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Re: [RFC] - Custom Subversion library for encrypting cached passwords

From: Stefan Sperling <stsp_at_elego.de>
Date: Tue, 16 Sep 2008 17:58:06 +0200

On Tue, Sep 16, 2008 at 10:58:43AM -0400, Mark Phippard wrote:
> On Tue, Sep 16, 2008 at 10:47 AM, Stefan Sperling <stsp_at_elego.de> wrote:
> > On Tue, Sep 16, 2008 at 10:08:15AM -0400, Mark Phippard wrote:
> >> So what if we were to write a simple library for our auth system that
> >> used one of these routines for encrypting data and we allowed the
> >> "key" to be determined at ./configure time? Something like
> >> --with-svn-key=MY_S3CR3T_K3Y. Would this be any more secure or is it
> >> trivial to figure out the key that was used by looking at the binary?
> >
> > This would not be secure at all, no.
>
> Because it would be trivial to determine the key from the binary?

Yes, e.g. in a debugger -- just set a breakpoint at the decryption
routine and examine the variables.

But it would also be possible from a hex editor, without actually
running the binary.

What agents like KWallet, Gnome-Keyring, and gpg-agent buy
us is:

 1) The secret passed to the agent survives across invocations
    of svn, so the user is only promted once.

 2) The secret is not stored anywhere except in mlock()'d memory
    and the user's brain. Unless users write their passphrase to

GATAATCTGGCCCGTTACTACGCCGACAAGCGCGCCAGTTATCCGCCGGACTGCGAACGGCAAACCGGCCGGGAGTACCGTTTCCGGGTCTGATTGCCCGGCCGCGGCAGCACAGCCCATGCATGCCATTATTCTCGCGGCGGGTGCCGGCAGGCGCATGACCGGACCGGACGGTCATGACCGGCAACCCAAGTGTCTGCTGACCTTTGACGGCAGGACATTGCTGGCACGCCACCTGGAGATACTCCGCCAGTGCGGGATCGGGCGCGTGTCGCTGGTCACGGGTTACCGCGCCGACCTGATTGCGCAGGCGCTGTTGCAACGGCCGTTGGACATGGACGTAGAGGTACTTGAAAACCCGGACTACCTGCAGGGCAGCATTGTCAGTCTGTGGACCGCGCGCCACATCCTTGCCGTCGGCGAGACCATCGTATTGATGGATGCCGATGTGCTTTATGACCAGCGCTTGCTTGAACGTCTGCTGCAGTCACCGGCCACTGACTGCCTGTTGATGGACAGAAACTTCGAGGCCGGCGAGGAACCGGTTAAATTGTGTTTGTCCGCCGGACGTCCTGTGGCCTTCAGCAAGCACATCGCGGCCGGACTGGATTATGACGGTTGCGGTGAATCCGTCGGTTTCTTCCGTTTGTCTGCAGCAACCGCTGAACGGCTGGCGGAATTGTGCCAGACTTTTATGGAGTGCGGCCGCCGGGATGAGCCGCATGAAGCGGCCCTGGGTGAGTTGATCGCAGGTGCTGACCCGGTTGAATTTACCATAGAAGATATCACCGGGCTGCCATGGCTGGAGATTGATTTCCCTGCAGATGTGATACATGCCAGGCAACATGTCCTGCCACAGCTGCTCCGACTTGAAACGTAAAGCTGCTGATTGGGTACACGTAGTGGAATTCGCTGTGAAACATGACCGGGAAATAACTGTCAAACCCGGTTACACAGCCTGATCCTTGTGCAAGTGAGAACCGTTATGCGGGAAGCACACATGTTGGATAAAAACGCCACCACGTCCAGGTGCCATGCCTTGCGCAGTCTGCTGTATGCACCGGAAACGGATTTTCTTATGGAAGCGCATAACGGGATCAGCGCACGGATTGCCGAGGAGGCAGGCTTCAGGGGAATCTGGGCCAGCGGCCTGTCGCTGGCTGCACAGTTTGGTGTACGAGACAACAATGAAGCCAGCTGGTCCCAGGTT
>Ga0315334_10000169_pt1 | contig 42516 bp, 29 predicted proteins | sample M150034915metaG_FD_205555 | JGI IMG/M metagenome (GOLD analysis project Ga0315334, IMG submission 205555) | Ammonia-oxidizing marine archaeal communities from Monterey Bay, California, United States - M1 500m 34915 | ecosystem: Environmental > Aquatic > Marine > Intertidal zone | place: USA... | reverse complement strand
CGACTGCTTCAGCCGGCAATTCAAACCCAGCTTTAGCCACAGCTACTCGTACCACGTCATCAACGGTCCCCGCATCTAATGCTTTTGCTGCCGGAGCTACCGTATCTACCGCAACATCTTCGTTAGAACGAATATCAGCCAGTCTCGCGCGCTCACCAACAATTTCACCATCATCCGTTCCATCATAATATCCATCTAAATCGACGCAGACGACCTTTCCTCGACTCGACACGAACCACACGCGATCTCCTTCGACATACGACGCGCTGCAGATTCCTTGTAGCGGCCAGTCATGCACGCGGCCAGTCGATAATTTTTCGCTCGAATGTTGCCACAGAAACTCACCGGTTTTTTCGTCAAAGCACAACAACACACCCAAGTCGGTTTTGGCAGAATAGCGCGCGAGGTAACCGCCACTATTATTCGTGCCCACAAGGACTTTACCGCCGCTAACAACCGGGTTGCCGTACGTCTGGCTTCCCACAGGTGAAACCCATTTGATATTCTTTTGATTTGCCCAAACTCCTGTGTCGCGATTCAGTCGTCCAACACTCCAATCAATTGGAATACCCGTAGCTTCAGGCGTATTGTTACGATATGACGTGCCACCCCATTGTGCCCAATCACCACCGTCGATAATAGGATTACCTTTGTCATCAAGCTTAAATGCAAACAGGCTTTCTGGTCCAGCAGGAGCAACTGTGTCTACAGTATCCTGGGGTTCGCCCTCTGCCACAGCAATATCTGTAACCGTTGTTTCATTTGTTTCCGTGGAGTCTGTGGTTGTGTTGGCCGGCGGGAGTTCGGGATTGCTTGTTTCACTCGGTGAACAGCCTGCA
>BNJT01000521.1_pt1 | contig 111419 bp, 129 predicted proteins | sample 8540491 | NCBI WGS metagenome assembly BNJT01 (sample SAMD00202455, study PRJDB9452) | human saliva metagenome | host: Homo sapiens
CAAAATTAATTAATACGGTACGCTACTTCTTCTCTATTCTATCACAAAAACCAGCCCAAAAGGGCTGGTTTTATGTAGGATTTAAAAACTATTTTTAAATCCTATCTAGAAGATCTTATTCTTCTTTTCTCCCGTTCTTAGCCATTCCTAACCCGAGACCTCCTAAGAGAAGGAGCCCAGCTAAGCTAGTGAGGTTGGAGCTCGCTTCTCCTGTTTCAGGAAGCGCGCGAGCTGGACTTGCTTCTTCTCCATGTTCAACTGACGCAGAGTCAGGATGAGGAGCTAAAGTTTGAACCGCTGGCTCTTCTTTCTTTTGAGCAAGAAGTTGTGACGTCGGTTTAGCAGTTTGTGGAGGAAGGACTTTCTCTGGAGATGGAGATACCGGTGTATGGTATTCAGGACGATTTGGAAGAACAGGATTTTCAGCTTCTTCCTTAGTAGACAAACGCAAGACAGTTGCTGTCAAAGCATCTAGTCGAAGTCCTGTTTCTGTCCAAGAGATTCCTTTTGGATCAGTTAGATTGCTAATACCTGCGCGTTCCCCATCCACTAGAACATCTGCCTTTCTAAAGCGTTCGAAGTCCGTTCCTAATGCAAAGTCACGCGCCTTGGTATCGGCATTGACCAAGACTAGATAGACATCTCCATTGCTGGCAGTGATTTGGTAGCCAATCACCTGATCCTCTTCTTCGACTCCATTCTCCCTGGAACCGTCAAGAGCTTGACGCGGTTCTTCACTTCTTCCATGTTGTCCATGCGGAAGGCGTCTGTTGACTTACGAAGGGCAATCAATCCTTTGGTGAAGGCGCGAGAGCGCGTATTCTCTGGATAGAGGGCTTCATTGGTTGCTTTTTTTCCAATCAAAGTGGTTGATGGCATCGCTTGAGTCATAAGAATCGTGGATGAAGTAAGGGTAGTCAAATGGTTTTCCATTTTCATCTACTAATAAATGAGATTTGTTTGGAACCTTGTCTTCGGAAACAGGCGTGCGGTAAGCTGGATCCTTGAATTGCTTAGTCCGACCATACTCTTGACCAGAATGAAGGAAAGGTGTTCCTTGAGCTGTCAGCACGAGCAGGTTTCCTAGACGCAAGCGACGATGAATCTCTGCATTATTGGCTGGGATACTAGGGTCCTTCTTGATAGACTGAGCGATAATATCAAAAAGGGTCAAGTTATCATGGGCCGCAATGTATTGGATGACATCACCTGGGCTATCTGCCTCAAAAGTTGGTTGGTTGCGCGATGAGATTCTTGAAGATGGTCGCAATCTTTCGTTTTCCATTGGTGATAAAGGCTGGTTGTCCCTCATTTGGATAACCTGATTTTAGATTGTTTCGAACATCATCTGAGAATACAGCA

a post-it note on their monitor, of course, but that is their
    own fault.

The secret would be saved to a file in your approach, because it
would need to be stored inside the binary. Or we could prompt
the user for the secret, but then we might as well prompt for
the password itself :)

We could also implement our own svn-agent, but that would mean
re-inventing the wheel because there already is other high-quality
free and open source software we can use which was written for
this exact purpose.

> > Also, I'd think you'd generally want secrets to be per-user,
> > and not per-binary.
>
> Definitely, I just cannot think of a way to do that without some kind
> of agent where the user provides a passphrase.

That's why I suggested GPGME, because GnuPG-2 has an agent.

> Thanks. I recall you had mentioned this was something you wanted to
> look at. I was assuming you found some roadblocks.

No roadblocks. I just didn't have time.

> My understanding
> is that GPG-2 is a bit of a roadblock isn't it? It is not very widely
> deployed yet is it?

It was released in 2006, see this announcement for details:
http://lists.gnupg.org/pipermail/gnupg-announce/2006q4/000239.html

Interesting quote from the anouncement:

 In fact, the gpg version from GnuPG-1 is able to make
 use of the gpg-agent as included in GnuPG-2 and allows
 for seamless passphrase caching.

So it looks like you could even get away with just the agent
and a recent enough version of GnuPG-1.

> My ideal would be a solution that worked out of the box on something
> like RHEL 4 which is still in wide use in Enterprises. Stepping back
> to reality, I could live with something that could be provided
> relatively easily on these OS. Does GnuPG have any external
> dependencies? Can it be packaged for older distros relatively easily?
> Also think of things like Solaris, HP-UX and AIX.

I don't know. Support for GPGME has been an idea I've been tossing
around for a while, but I have not yet researched the topic in enough
depth to be able to answer these questions.

Stefan

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Received on 2008-09-16 17:58:32 CEST

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